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Thursday, June 8, 2017

Apple to expand NFC uses, make P2P play

News this week from Apple Inc. could pave the way for much broader use of near field communications (NFC) technologies in mobile commerce, as well as increase competition in person-to-person (P2P) payments.

NFC has been a go-to technology for mobile payments, particularly in the United States. But potential NFC applications don’t end there. With the advent of NFC tags, the same tap-and-go functionality that makes paying with smartphones fast and easy can also be used to access and transfer information. Potential applications are limitless, according to experts. But the end-user universe has been limited by Apple’s refusal to expand NFC functionality in its phones beyond payments.

On June 5, 2017, the technology giant let it be known that a “core” NFC framework will be included in its next-generation mobile operating system, iOS 11. Apple executives revealed the change at the company’s worldwide developer conference, and with a new documentation webpage for developers. Tag-reading functionality is slated to become available beginning this fall with shipments of iPhone 7 and 7 Plus devices, as well as Apple Watches.

A boon to NFC tag applications

While Apple gave little in the way of specifics, technology experts expect the move to lead to an explosion of NFC tag applications in retailing and elsewhere. “We’ve been anxiously waiting for Apple to make this move,” said Paula Hunter, executive director of the NFC Forum. The NFC Forum has developed several sets of technical specifications, and is working on several others that address use cases like payments and transportation, Hunter noted.

“With over 700 million iPhones being used worldwide, Apple’s release of the NFC feature has a fundamental impact on changing customer behavior,” said Lara Hanson, Chief Innovation Officer at QWASI, an NFC technology company. “NFC technology opens new lines of communication with customers to provide relevant content, creating exponential opportunities for brands to innovate the way they engage with their customers.”

NFC tags are microchips that store information and can be embedded in posters, placed on retail shelves and other commonly encountered items that that can be read by NFC-enabled smartphones. They differ from quick response (QR) codes, which can only be read using specific mobile applications. “You need an app to scan QR codes. With NFC tags you just tap to read; there’s no special app required,” Hunter said.

NFC tags have been gaining traction among retailers and in public transit agencies in Asia and Europe, Hunter noted, but not in the United States, where Apple controls about 40 percent of the smartphone market. Recently, an apothecary in Chambersburg, Pa., began using NFC tags that are affixed to shelves and allow customers to tap to access detailed information about specific products. Purple Deck, the mobile solutions provider the store is using said in a press release that this appears to be “the first time NFC technology has been deployed to this size in the United States.”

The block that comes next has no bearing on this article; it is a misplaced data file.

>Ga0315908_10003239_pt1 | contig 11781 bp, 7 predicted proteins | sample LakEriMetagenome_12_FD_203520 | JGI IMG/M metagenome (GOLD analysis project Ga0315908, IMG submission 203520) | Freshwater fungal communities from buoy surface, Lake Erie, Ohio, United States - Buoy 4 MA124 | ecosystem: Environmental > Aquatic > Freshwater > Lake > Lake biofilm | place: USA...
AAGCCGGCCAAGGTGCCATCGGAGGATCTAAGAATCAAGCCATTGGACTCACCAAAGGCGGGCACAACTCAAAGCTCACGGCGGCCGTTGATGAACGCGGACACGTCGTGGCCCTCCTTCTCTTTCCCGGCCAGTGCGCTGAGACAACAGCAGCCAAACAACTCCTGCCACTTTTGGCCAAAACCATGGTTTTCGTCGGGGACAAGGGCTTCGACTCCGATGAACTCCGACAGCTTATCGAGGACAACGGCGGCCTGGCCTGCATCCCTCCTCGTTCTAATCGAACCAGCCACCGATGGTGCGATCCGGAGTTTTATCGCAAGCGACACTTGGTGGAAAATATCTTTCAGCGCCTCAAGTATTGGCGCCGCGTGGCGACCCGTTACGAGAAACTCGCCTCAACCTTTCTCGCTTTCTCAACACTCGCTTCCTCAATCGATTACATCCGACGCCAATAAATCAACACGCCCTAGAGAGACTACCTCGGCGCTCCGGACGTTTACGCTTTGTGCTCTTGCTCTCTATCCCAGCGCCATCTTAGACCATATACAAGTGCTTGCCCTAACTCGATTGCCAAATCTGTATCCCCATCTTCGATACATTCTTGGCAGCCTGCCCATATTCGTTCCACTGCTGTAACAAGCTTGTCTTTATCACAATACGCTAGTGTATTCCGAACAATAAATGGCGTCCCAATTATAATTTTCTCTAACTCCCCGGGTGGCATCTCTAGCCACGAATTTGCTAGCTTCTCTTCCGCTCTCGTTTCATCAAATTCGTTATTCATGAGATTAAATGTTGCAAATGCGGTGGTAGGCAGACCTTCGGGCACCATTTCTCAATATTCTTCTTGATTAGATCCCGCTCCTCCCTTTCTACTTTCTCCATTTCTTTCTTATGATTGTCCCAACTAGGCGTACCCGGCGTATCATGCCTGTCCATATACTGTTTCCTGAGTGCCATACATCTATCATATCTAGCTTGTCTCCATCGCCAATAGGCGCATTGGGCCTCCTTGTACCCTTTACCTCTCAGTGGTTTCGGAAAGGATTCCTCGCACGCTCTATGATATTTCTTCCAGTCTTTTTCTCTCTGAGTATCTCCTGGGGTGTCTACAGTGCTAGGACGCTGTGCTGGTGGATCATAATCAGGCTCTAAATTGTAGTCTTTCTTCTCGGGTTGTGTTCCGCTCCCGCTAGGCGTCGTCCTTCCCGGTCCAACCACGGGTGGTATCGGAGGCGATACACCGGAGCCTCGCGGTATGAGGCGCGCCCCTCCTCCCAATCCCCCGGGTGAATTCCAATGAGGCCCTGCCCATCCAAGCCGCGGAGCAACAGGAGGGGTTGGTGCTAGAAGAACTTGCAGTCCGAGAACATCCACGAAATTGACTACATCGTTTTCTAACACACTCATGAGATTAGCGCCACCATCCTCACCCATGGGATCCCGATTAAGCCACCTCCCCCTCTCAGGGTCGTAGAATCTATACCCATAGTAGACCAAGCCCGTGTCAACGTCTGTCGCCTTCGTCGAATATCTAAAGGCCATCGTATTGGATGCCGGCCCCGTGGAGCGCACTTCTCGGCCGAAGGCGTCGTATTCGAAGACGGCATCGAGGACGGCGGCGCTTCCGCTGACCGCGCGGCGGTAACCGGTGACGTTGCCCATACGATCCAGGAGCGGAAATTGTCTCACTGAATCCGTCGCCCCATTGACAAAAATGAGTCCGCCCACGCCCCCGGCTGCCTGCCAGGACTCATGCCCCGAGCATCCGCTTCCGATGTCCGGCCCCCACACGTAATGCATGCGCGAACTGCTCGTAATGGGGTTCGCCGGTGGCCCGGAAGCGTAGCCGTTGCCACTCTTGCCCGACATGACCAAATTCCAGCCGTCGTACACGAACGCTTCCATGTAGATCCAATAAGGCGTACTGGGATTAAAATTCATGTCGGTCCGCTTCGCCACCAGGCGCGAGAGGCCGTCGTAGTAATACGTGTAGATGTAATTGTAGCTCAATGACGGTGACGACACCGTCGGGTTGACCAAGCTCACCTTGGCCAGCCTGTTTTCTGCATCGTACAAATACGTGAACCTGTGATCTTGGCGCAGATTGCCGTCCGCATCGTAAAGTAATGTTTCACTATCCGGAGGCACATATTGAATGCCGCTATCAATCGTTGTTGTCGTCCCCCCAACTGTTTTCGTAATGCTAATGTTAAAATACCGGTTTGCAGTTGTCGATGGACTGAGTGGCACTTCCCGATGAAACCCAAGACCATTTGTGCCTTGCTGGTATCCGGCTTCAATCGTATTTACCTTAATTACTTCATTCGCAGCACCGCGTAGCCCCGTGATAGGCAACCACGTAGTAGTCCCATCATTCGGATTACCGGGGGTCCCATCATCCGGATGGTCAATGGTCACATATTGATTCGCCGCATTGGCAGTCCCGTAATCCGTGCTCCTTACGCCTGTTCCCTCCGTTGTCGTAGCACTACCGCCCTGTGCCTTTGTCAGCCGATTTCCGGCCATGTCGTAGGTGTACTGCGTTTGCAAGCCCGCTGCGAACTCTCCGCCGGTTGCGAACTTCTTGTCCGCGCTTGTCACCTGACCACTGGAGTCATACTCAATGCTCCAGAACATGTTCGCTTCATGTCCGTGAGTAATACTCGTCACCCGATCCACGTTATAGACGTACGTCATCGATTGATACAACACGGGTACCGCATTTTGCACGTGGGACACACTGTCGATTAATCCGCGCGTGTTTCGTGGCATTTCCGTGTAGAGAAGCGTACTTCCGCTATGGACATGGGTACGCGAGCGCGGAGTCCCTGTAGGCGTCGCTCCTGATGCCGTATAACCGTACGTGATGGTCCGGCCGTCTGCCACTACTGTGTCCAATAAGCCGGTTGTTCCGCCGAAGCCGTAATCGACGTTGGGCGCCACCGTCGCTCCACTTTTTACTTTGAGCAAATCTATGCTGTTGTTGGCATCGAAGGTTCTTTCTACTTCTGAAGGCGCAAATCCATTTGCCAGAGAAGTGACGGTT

Taking on Venmo?

Apple also revealed during its June 5 confab with developers that iOS 11 will support P2P payments using Apple Pay and its proprietary messaging app iMessage. Thus, consumers with iPhones soon will be able to use the texting functionality of those devices to transfer money to other individuals with iPhones.

Users will need to add credit or debit cards to their Apple Wallets to fund transactions. Money sent is placed on a virtual cash card, which the recipient can use to make payments, or the money can be transferred from the card to a bank account.

Apple introduced Apple Pay in 2014 for tap-and-go payments at retail locations. The company stated that Apple Pay is now accepted at 50 percent of U.S. retailers with about 5 million locations combined.

Several bloggers who follow Apple and payments have suggested P2P payments supported by Apple could pose a threat to PayPal’s Venmo and other P2P services; others said the fact that it only works in iMessage limits that threat potential.

One investor, blogging at Seeking Alpha under the moniker Save Money and Retire Early, wrote, “[R]arely has Apple been the first to anything. It wasn’t the first smartphone, tablet or music player, but redefined the way all these products were used.”

Payment by smartphone is a nascent yet burgeoning market. Research and Markets projects a combined annual growth rate of 32 percent between now and 2023, when payments are expected to top $3.3 billion. end of article

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